A leading hospital inspector has warned that the safety at four in five hospital trusts in England is not good enough.
Professor Sir Mike Richards, who is a leading hospital inspector has stated that the NHS are standing on a “burning platform” and that change is required. A review which stated staffing and overcrowding were major concerns and that unprecedented pressures on hospitals is what is patients at risk, is what he followed up with a warning.
Other issues highlighted by The Care Quality Commission review include delays getting tests and treatments, and poor care of life-threatening conditions. Inspectors have warned that some of the problems are beyond the control of hospitals because of rising demands being placed on them.
After a review of 136 hospital trusts, 11% were rated as inadequate on safety and 70% on required improvement. Some of the problems highlighted were:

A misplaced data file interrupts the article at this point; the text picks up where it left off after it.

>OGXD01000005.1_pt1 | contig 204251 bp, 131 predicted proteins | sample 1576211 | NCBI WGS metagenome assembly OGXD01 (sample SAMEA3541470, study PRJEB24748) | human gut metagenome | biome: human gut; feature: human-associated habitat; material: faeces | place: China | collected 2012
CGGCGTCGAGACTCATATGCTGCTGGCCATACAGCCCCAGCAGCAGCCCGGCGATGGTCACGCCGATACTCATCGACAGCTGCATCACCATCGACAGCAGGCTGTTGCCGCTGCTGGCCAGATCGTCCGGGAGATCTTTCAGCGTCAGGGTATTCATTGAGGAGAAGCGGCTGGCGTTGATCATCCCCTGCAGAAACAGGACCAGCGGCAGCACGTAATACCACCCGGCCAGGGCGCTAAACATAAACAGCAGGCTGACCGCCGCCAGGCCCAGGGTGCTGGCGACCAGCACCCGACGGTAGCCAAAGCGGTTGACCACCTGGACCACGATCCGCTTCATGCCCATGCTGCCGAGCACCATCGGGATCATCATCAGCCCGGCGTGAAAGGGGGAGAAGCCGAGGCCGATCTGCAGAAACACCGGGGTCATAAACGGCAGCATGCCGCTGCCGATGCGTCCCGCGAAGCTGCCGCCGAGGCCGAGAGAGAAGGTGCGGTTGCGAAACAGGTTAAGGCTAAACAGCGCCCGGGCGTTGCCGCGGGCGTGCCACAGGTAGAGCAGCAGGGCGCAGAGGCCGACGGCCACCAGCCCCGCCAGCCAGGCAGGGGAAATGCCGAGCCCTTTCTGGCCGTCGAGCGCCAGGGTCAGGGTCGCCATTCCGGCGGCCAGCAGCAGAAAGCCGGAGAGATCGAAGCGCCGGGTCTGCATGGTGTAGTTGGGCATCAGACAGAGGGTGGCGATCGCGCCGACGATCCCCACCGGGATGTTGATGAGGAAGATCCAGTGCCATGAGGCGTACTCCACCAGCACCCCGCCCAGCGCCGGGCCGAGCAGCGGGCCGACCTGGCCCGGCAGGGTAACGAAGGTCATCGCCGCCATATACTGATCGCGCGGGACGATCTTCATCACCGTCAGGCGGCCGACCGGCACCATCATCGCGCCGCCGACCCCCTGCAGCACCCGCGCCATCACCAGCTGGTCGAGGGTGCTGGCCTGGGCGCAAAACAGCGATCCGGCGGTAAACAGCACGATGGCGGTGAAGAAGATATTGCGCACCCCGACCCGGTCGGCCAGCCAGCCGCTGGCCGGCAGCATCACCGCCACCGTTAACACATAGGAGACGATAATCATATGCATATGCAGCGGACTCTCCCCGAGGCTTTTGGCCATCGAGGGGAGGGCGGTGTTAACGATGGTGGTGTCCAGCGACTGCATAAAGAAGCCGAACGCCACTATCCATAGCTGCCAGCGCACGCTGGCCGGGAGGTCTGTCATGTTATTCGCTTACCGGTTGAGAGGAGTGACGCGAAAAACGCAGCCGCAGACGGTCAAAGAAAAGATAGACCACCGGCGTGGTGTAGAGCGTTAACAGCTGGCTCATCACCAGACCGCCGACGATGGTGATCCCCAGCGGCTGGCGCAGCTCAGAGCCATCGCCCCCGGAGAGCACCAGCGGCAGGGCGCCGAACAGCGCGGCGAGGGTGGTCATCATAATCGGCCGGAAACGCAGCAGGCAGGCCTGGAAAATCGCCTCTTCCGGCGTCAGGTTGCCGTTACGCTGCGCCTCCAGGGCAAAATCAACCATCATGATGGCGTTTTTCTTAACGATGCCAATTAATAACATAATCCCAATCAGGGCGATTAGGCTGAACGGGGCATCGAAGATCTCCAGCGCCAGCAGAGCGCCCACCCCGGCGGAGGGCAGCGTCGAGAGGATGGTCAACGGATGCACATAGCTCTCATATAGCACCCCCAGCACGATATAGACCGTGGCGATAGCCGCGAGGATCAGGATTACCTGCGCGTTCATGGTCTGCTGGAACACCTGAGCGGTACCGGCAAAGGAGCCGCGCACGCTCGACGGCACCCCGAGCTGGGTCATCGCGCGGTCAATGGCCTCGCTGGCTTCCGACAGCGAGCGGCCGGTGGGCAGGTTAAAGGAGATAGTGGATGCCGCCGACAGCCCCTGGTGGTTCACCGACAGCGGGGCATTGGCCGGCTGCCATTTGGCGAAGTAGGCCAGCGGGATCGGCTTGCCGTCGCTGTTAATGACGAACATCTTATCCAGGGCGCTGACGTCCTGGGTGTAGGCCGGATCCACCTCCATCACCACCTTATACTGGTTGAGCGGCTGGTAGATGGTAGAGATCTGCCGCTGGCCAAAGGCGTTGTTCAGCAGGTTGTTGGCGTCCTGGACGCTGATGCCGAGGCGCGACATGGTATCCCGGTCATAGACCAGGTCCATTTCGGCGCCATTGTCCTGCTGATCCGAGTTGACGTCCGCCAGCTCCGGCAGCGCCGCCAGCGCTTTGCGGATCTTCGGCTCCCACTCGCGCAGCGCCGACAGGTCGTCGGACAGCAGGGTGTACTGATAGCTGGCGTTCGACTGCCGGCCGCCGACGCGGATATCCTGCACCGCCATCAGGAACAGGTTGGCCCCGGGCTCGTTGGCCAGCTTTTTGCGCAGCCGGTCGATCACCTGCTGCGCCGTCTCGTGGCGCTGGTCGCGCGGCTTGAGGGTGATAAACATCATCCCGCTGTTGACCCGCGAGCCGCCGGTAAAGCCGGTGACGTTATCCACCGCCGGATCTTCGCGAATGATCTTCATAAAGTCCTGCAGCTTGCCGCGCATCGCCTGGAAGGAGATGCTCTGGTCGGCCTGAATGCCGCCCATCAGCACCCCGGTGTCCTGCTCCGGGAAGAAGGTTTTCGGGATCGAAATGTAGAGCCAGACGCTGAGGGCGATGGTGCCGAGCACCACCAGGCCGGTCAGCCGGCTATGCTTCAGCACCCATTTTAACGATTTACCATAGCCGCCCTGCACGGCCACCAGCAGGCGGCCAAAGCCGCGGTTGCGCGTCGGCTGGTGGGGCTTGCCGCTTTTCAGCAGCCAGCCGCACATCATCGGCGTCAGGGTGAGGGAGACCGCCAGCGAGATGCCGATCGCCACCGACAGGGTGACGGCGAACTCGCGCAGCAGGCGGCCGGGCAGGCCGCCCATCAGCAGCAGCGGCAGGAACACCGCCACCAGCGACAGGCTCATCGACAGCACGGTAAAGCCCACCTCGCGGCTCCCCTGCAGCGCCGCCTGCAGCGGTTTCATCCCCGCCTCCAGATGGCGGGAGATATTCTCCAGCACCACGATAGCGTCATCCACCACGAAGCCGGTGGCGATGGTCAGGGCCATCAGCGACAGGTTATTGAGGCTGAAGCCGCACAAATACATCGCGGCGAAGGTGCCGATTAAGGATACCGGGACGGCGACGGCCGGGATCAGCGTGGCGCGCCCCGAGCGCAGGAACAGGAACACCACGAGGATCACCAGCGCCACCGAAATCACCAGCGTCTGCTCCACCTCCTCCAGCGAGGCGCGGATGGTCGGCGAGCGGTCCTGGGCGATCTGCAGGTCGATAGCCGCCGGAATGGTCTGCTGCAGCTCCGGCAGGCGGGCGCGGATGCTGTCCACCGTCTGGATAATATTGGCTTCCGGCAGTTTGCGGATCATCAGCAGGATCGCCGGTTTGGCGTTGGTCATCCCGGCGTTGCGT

Poor care given to patients life-threatening conditions such as sepsis and kidney injuries
Too many long waits for operations, such as knee and hip replacements
Problems with medicines management, including out-of-date drugs, and maintenance of equipment
Bed occupancy rates routinely above recommended levels
Temporary escalation wards - set up during busy periods - predominantly staffed by agency workers who were not familiar with the hospital practices
Tests being delayed because of poor information-sharing and record-keeping
Too few nurses in medical and elderly care wards, midwives in maternity units and doctors in A&Es
Professor Sir Mike said,
“The NHS now stands on a burning platform - the need for change is clear, but finding the resources and energy to deliver that change while simultaneously providing safe patient care can seem almost impossible.
He said that, “transformational change” was possible, even in “the most challenging of circumstances”, and also went on to say that safety remained “a real concern” with many trusts failing to learn when things go wrong.
Sir Mike also highlighted strengths, saying staff were good at providing care with compassion and leadership, remaining strong in many places.
A third of trusts could be rated as good or outstanding overall if all of the problem factors are taken into account.
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